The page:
• P.S. I do like your advancement mechanics a bit better than AW. It's smoother which is more in line with most attr+skill systems. And mainly I like it as AW has a bit of a flaw that characters can become too powerful where they make every roll. At some point with AW it's just time to end the campaign or restart with a different character, which is fine but again a thematic choice. Your system allows for more of a flexible gradient in advancement.
  • Colinaut, agreed on all counts.

    Zachary_Wolf, very cool! The design sure is prettier than mine (which is non-existent). What font are you using?

    For some reason it never occurred to me to set a different "target number" for partial and full hits. Interesting! I wonder if that would be confusing or totally natural.

    My little hack is just a thought I had, really, not a developed game. Maybe playbooks would be better? I just don't have the patience for them at the moment, and I imagine playing this game with kids who prefer to use their imagination and a blank slate to start with.

    One thing I do wonder about, though, is the lack of basic moves (which I basically took from World of Dungeons). I don't feel like I would miss basic moves all too much... but I might miss the information-gathering moves ("read a...").

    You could port them pretty easily, of course.

    Counting "hits" on each die that turns up 4+ also gives pretty good odds with this system, though. Each "hit" gives a piece of information or an answer to a question.

    For "+1 forward" results, if you have them, you can hand out an extra d4.

    What do you think? Is there a better way to integrate "reading" moves?

  • You've seen Simple World? The super streamlined generic hack of Apocalypse World. It's an interesting exercise in bare bones look at AW.

    Not having played RPGs with kids I don't have much of an informed opinion what work best with them. My gut says that what you have feels a bit too complicated at the moment and that kids actually enjoy playing predefined roles like a costume to try on (as long as they have some flex). The reason D&D hits home so well is the classes are so well defined and easy to grok (like playbooks) — "I want to be a fighter!" "I want to be a wizard!" But I guess it depends on the ages of the kids.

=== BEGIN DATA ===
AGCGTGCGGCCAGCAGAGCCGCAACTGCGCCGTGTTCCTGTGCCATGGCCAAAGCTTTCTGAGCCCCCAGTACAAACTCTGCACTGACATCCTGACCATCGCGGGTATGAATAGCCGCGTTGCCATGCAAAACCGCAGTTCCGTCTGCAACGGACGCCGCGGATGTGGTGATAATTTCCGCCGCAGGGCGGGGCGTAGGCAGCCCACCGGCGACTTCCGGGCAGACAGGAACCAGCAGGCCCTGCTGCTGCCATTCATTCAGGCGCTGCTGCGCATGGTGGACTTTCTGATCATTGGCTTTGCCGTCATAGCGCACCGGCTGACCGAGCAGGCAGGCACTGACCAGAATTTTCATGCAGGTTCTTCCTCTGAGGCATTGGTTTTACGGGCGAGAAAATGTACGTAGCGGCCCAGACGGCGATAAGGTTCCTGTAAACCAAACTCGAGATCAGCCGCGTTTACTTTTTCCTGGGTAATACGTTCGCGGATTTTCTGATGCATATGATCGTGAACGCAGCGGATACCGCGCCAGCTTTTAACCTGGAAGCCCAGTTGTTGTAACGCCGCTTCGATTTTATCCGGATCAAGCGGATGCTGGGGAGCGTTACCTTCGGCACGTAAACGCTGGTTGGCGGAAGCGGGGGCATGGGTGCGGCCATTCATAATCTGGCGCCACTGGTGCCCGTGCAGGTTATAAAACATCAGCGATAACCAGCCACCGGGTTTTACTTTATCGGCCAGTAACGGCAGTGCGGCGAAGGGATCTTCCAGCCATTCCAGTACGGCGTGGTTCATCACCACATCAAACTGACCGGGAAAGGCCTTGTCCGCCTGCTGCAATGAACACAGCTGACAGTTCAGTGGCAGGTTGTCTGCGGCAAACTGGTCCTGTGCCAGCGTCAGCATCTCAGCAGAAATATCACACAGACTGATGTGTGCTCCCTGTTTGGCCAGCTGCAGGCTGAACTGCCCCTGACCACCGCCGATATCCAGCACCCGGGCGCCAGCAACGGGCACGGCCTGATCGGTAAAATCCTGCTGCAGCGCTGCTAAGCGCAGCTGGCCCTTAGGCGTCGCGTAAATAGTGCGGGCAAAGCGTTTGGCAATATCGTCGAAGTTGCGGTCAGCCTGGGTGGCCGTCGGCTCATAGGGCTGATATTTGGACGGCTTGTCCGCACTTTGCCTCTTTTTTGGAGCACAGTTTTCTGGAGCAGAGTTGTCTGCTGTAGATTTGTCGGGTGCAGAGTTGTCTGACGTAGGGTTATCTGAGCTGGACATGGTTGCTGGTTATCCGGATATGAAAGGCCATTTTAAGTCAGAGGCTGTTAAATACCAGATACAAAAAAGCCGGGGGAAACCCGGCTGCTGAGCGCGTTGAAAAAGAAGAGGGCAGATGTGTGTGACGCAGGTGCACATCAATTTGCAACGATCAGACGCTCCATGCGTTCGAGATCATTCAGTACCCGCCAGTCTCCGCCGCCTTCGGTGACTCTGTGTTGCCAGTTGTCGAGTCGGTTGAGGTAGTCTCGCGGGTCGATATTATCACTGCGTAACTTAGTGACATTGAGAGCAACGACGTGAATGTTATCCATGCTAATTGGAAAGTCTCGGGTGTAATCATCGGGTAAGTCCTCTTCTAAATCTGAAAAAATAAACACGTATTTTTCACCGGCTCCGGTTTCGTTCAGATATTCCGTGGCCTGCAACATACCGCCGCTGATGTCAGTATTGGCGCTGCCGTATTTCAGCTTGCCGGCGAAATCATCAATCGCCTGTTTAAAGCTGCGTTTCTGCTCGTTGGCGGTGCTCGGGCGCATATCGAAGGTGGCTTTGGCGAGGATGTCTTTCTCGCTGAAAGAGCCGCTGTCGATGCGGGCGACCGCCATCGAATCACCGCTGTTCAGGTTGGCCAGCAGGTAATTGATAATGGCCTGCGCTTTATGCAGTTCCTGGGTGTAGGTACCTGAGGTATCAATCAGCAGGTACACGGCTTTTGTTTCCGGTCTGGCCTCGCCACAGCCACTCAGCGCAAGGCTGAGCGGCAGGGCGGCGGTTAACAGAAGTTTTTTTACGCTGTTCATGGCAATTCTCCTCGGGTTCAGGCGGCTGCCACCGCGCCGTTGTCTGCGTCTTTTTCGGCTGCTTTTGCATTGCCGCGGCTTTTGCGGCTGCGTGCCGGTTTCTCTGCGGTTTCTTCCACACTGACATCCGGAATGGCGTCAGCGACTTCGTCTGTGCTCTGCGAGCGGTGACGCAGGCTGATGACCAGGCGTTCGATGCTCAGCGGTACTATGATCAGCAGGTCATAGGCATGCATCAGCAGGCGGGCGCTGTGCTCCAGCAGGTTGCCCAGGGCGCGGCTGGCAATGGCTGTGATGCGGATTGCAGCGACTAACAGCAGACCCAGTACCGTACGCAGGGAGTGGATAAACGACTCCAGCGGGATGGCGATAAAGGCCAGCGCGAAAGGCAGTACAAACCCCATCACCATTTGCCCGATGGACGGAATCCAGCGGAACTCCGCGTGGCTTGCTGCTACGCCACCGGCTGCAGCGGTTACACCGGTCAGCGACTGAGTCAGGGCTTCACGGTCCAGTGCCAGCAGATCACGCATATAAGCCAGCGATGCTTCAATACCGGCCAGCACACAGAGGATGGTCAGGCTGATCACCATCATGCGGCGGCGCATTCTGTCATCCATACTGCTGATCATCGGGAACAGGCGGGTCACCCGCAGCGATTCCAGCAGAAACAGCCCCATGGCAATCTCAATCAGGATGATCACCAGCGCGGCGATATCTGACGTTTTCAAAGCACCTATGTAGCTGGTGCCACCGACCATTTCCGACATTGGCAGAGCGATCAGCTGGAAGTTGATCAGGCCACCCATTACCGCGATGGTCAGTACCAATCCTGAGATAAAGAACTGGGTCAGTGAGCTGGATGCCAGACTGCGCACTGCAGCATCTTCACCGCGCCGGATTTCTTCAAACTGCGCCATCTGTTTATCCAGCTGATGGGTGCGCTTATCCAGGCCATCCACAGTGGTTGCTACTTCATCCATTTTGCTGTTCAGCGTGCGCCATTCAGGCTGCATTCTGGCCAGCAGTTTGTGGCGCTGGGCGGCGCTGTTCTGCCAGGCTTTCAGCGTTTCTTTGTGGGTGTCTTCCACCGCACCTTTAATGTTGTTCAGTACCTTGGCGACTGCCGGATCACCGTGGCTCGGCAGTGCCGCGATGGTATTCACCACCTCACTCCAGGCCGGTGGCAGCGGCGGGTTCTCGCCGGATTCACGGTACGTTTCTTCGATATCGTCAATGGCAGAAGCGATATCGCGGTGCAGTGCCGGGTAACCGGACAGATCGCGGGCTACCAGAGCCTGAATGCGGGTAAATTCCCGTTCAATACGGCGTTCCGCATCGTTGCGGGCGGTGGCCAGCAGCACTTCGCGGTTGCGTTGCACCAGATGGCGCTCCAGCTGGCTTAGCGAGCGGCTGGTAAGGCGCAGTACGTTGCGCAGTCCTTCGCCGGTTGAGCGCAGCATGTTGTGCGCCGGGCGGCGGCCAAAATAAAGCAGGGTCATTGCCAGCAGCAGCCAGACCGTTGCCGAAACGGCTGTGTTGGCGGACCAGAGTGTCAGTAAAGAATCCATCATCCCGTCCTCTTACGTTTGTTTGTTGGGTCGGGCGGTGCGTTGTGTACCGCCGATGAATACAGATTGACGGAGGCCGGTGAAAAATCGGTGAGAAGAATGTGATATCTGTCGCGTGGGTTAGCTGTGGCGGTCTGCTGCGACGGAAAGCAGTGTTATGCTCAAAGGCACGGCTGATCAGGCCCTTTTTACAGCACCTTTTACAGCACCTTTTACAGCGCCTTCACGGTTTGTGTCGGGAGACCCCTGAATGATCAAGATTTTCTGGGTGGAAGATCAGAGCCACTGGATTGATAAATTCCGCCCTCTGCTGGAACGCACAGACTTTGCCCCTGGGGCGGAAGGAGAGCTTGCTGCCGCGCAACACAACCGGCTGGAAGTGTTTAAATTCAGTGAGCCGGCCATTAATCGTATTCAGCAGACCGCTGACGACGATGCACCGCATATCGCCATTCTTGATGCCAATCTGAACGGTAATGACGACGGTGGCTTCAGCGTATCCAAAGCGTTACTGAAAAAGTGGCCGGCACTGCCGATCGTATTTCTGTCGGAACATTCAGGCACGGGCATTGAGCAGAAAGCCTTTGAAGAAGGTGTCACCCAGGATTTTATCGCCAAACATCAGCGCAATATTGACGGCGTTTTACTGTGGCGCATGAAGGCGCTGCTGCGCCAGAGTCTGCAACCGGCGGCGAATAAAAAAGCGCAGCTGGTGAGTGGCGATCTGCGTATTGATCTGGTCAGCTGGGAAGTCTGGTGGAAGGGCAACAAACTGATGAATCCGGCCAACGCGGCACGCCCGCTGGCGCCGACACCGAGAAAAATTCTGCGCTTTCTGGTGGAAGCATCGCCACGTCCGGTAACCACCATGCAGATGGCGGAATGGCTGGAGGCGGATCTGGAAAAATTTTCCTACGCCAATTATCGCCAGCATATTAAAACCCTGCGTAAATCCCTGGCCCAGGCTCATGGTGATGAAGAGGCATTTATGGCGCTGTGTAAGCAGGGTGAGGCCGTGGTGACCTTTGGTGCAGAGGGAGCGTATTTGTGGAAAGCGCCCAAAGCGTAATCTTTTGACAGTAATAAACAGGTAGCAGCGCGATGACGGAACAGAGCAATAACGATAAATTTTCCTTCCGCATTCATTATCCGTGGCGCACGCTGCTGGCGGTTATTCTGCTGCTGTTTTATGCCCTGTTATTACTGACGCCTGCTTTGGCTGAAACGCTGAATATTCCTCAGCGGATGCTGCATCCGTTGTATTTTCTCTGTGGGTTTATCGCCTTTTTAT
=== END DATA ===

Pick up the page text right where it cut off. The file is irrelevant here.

• edited December 2012
    That looks great, Paul! There are some very good ideas.
    (Funnily, I'm working on a similar hack/game with varying dice types atm. Your work will give me some more inspiration on how to shape my game.)

    I'm not sure if the varying dice types will screw with the AW's target numbers.

    I don't think that you need playbooks and moves. Imho this should work on its own.

    I need to playtest John Fiore's 9Qs system for solo play in the next few days, I think I'll play it with your game.
  • edited December 2012
    Thank you for the link to Simple World! I'm familiar with it, but hadn't reread it for a while. That said, Simple World seems complicated to me. In my hack (for example), the kids don't have to do math in their head: you always just add two numbers. You never add two dice, a modifier from your sheet, AND other modifiers (like moves or +1forward-type bonuses). It's easier and faster.

    What kind of playbooks/roles would you recommend for Bureau Agents? I could see stereotypes being based on age/seniority, but I'm not sure how helpful it actually would be to kids playing the game.

    That said, it reminds me of something I left out: the harm rules. I'll post them later today.

    I'm not sure if the varying dice types will screw with the AW's target numbers.
    Well, this is the only part of the game that's really something new or worthwhile. I calculated probabilities for most possible dice combinations, and I like them a great deal. That's the real innovation in this game: everything else is just slapped-together mechanics from other games (kind of like Lady Blackbird's design).

    If you're ever rolling dice bigger than d6+d8+d8 (or d6+d6+d10 - these are pretty close to rolling a +3 stat in AW), then the odds start to break: it's almost a guaranteed success. But that's fine: these Agents will do really well when they're using Action Dice or using their best Terms together.

    But, for example, d8+d6+d4 (as in the example in the text) gives very nice odds (approximately):

    10+ 36%
    7-9 42%
    6- 20%

  • Physical Harm

    In a violent or dangerous situation like a fight, you can use these rules if you need a guideline:

    * The first time someone does something dangerous or hurtful to an Agent, just describe the effects. Maybe they're knocked off the bridge into the water, for example, but they can get right back up again if they want, no problem.